How magic ponies can help to keep kids and pets under control in front of your camera

Oct 11, 2017

John Aldred

John Aldred is a photographer with over 20 years of experience in the portrait and commercial worlds. He is based in Scotland and has been an early adopter – and occasional beta tester – of almost every digital imaging technology in that time. As well as his creative visual work, John uses 3D printing, electronics and programming to create his own photography and filmmaking tools and consults for a number of brands across the industry.

How magic ponies can help to keep kids and pets under control in front of your camera

Oct 11, 2017

John Aldred

John Aldred is a photographer with over 20 years of experience in the portrait and commercial worlds. He is based in Scotland and has been an early adopter – and occasional beta tester – of almost every digital imaging technology in that time. As well as his creative visual work, John uses 3D printing, electronics and programming to create his own photography and filmmaking tools and consults for a number of brands across the industry.

Join the Discussion

Share on:

They say to never work with children or animals, but as a photographer, it sometimes can’t be helped. I avoid kids at all cost, preferring animals. Photographer, Paul Monaghan, though, is happy to photograph kids, as he recently did for some school portraits. Of course, photographing a bunch of little kids isn’t easy.

They have short attention spans and get distracted easily. They don’t want to have to sit and look at a camera pretending to enjoy themselves. So, Paul enlisted the help of his “magic pony”. It’s a great technique to get the attention of those you want to face the camera, so DIYP had a chat with Paul about it.

I was shooting an annual calender shoot for a local school, it’s a fund raising thing where the kids dress up as different themes

The horse ended up there thanks to one of the parents at the shoot. Getting 20+ kids to look the same way isn’t that easy and I was asking them to look at my hand only for them to raise their hands.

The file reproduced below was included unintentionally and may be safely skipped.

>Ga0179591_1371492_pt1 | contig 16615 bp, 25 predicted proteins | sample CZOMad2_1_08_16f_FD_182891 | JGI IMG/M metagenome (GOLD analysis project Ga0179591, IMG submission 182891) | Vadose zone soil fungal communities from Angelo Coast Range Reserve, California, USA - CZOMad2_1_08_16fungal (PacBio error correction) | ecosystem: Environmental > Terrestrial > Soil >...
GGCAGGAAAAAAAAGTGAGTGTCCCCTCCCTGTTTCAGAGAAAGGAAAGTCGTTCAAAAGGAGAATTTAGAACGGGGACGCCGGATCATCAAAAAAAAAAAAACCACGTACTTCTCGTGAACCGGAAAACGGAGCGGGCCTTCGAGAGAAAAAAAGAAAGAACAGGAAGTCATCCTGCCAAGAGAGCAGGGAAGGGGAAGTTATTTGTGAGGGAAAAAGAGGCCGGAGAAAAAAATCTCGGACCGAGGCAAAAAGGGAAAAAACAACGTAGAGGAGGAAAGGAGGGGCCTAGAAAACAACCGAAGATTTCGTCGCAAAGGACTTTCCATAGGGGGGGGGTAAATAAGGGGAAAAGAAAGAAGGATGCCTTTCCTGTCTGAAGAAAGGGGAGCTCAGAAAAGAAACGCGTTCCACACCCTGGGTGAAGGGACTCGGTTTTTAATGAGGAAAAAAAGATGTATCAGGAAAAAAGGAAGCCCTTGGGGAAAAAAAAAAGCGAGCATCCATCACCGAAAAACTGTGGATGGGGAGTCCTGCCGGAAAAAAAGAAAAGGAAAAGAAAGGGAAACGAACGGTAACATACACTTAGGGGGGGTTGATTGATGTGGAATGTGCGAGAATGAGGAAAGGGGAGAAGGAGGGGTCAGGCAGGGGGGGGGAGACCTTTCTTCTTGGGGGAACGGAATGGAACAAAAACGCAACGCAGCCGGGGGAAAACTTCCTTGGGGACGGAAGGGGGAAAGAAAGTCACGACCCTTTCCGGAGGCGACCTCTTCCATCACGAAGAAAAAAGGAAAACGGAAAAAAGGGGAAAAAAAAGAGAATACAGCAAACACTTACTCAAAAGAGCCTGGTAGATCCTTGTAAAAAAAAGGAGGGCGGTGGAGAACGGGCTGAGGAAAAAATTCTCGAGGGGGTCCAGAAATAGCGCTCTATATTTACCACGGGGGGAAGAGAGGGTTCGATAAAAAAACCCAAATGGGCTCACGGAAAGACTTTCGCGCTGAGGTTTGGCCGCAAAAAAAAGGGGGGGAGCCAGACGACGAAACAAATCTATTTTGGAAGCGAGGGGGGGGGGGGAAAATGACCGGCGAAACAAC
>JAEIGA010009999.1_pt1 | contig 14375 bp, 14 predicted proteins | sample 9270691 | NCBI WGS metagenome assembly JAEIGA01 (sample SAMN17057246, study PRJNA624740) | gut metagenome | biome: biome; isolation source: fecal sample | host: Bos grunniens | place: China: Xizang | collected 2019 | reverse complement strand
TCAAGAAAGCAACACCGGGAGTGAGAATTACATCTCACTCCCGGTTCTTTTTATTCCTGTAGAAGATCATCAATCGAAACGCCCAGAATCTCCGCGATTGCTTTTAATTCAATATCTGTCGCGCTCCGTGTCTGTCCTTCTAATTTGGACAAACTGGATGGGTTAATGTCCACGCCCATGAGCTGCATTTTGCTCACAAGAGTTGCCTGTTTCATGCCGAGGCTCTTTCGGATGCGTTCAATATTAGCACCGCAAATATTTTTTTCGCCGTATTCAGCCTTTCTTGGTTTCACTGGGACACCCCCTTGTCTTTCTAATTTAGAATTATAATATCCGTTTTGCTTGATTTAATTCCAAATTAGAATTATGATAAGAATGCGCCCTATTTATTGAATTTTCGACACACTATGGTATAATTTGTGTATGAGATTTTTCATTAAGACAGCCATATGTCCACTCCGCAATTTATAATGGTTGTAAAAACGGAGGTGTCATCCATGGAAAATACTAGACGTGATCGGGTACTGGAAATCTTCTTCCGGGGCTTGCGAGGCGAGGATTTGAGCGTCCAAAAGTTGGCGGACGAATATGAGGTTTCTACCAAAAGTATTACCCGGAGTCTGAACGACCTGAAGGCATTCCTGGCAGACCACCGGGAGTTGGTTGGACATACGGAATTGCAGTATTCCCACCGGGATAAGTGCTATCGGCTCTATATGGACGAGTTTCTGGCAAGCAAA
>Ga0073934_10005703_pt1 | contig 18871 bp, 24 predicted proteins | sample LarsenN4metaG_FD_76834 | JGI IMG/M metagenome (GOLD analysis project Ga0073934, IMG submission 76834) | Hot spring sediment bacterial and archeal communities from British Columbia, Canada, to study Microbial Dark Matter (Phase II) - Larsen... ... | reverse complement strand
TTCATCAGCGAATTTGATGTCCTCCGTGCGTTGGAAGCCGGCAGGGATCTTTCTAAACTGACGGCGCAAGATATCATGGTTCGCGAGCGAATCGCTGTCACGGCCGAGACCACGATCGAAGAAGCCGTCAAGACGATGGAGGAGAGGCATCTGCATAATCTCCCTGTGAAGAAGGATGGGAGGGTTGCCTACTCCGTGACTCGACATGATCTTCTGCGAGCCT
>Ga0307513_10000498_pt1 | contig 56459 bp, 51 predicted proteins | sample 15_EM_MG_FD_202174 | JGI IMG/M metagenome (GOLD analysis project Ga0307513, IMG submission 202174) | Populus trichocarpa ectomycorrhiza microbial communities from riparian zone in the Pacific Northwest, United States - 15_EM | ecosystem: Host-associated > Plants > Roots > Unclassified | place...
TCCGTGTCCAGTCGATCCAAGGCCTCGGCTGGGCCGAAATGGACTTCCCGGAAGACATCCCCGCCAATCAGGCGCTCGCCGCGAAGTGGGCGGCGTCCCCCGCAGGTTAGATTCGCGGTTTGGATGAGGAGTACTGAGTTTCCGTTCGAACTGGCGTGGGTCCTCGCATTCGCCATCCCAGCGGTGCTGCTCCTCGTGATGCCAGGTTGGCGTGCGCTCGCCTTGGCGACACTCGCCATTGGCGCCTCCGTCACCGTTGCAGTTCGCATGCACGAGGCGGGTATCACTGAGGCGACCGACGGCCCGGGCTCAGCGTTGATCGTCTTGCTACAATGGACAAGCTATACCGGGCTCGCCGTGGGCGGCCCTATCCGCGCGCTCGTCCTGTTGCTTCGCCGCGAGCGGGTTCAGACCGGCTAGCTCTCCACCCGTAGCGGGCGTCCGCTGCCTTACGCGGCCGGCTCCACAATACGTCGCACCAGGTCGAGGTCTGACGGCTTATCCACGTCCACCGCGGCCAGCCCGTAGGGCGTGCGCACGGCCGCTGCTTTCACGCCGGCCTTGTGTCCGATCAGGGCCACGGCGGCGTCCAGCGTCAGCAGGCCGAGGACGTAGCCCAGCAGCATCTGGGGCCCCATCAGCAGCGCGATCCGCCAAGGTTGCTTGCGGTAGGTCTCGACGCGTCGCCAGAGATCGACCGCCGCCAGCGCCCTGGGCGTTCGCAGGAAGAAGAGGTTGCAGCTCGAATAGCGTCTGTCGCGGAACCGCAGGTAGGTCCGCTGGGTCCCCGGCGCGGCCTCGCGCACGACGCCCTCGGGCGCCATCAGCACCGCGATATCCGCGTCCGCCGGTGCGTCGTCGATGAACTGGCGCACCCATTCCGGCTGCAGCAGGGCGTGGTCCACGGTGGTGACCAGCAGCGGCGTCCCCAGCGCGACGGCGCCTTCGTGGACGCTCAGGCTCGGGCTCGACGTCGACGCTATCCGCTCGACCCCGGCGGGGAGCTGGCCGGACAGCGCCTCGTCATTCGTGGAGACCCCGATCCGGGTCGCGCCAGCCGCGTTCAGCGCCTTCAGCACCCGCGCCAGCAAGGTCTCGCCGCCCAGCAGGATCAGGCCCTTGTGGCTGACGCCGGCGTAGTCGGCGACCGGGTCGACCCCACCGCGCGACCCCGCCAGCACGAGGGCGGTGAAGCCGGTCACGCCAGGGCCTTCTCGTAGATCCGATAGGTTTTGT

The joy of working with young children who aren’t entirely sure what you’re asking them to do.

It was mostly for the nursery kids section, they started shouting cheese pony which I found pretty funny and It worked as it held their attention much better than the camera did alone.

Paul’s used this technique before with children, although usually individually, not in groups. He finds that they tend to respond best to their own personal favourite toy or character. This then (don’t laugh) evolved into a hand puppet (again, don’t laugh).

I had done this like this before by holding a kids favourite toy above my lens, this then evolved to a handpuppet (fluffy magicians bunny in a tophat) that I used to place over my flash, photography is all about improvising and using what you can do get the job done.

And, as for the animals, it works for those, too. Using their favourite toys or a treat.

One of my most epic family shots had me using a dog biscuit to get the familys dog just perfect in the frame.

I use this trick with animals often, too. Food or their favourite toys draws their gaze and gets them looking where you want them to look.

Who know it’d also work on kids? I still wouldn’t want to photograph them, though.

Filed Under:

Tagged With:

Find this interesting? Share it with your friends!

John Aldred

John Aldred

John Aldred is a photographer with over 20 years of experience in the portrait and commercial worlds. He is based in Scotland and has been an early adopter – and occasional beta tester – of almost every digital imaging technology in that time. As well as his creative visual work, John uses 3D printing, electronics and programming to create his own photography and filmmaking tools and consults for a number of brands across the industry.

Join the Discussion

DIYP Comment Policy
Be nice, be on-topic, no personal information or flames.

Leave a Reply

Your email address will not be published. Required fields are marked *